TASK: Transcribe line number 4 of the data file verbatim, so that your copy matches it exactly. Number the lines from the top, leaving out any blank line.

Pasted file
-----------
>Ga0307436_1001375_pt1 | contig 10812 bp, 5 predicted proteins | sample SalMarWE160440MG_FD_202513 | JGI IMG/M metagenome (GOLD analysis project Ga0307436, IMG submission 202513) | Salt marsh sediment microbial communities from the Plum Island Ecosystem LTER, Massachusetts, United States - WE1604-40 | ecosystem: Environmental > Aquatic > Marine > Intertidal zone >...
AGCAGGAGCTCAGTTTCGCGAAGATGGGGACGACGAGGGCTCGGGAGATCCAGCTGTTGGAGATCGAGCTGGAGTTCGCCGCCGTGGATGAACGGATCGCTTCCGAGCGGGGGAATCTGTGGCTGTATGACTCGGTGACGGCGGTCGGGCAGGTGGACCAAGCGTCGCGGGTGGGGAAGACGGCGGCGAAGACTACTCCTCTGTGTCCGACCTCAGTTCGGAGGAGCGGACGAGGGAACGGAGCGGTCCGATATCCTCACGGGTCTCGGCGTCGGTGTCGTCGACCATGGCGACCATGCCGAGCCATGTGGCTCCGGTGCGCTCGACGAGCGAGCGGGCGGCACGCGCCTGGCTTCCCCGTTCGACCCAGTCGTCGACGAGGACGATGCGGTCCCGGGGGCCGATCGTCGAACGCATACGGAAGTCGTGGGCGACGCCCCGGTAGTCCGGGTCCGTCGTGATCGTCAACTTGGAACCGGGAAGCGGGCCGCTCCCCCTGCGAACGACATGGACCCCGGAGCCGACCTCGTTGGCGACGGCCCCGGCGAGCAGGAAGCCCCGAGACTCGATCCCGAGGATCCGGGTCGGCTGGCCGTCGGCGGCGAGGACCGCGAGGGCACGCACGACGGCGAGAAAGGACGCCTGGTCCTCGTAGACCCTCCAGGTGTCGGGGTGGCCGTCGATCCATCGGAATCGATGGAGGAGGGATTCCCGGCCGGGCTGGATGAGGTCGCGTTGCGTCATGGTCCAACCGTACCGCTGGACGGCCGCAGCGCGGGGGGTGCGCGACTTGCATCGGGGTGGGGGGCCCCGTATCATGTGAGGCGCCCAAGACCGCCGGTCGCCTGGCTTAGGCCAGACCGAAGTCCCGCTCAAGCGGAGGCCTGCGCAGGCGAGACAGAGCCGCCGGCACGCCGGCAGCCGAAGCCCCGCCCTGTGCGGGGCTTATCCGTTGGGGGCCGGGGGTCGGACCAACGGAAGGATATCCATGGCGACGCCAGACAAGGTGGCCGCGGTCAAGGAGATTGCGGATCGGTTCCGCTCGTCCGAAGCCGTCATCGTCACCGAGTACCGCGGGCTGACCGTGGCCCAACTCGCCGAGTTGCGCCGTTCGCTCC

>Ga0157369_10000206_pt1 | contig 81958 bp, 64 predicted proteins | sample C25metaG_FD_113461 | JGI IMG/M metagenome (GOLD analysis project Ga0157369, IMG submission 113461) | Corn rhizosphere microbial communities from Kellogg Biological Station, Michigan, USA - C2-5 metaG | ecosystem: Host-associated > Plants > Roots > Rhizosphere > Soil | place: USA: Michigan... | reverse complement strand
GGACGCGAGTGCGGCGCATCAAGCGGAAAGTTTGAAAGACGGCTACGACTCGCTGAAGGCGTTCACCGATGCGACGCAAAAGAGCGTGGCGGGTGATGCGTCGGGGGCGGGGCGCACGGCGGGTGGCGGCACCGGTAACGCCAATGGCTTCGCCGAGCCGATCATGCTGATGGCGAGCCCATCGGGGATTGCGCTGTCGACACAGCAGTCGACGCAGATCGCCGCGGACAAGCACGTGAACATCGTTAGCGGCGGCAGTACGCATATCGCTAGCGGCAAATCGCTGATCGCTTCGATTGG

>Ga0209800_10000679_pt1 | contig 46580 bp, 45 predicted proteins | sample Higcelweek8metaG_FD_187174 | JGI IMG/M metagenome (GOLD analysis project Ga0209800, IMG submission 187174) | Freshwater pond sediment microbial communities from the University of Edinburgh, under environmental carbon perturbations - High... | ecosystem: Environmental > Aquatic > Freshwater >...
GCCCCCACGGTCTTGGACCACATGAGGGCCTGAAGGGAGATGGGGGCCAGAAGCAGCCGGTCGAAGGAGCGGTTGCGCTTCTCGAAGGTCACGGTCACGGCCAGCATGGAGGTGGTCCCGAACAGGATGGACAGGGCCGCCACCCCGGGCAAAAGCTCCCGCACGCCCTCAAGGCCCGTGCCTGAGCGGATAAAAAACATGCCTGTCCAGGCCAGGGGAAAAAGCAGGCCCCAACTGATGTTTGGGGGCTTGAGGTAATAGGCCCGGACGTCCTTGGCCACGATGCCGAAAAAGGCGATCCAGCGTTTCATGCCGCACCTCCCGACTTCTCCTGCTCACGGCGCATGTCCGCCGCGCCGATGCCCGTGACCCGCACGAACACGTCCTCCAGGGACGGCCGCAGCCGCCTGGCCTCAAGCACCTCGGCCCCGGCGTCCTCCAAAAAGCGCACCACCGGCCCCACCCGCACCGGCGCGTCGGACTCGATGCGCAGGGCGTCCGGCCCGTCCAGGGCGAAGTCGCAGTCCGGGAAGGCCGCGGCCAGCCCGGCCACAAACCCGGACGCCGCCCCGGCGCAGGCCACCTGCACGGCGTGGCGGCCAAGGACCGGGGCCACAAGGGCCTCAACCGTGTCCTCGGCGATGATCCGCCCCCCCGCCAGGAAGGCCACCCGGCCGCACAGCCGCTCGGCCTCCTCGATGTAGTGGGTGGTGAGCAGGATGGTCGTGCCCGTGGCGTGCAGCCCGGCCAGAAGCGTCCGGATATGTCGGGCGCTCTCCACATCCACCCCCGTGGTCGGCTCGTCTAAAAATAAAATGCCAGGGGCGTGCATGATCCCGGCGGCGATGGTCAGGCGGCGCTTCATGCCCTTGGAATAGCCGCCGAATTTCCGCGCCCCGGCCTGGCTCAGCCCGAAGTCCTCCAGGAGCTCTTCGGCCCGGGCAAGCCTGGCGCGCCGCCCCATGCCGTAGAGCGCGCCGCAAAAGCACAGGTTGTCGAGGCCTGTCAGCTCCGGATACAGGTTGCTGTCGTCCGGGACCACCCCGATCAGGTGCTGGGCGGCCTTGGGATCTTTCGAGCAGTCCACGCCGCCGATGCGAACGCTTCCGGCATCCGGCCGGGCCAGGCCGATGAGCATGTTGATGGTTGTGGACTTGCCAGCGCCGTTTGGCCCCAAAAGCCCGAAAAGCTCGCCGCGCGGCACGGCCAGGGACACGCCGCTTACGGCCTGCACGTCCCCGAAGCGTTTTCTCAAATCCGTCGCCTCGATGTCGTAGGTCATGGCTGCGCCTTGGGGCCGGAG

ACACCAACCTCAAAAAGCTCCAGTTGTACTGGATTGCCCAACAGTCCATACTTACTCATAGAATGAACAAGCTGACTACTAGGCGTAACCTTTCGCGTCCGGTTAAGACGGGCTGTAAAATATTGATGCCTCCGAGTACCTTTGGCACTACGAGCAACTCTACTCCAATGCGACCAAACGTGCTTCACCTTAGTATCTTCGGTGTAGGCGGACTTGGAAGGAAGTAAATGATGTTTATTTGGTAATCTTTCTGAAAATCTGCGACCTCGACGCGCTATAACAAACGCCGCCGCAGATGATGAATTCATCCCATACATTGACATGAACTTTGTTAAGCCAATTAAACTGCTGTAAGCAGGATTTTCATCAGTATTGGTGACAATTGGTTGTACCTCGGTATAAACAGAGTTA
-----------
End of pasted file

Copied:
GGACGCGAGTGCGGCGCATCAAGCGGAAAGTTTGAAAGACGGCTACGACTCGCTGAAGGCGTTCACCGATGCGACGCAAAAGAGCGTGGCGGGTGATGCGTCGGGGGCGGGGCGCACGGCGGGTGGCGGCACCGGTAACGCCAATGGCTTCGCCGAGCCGATCATGCTGATGGCGAGCCCATCGGGGATTGCGCTGTCGACACAGCAGTCGACGCAGATCGCCGCGGACAAGCACGTGAACATCGTTAGCGGCGGCAGTACGCATATCGCTAGCGGCAAATCGCTGATCGCTTCGATTGG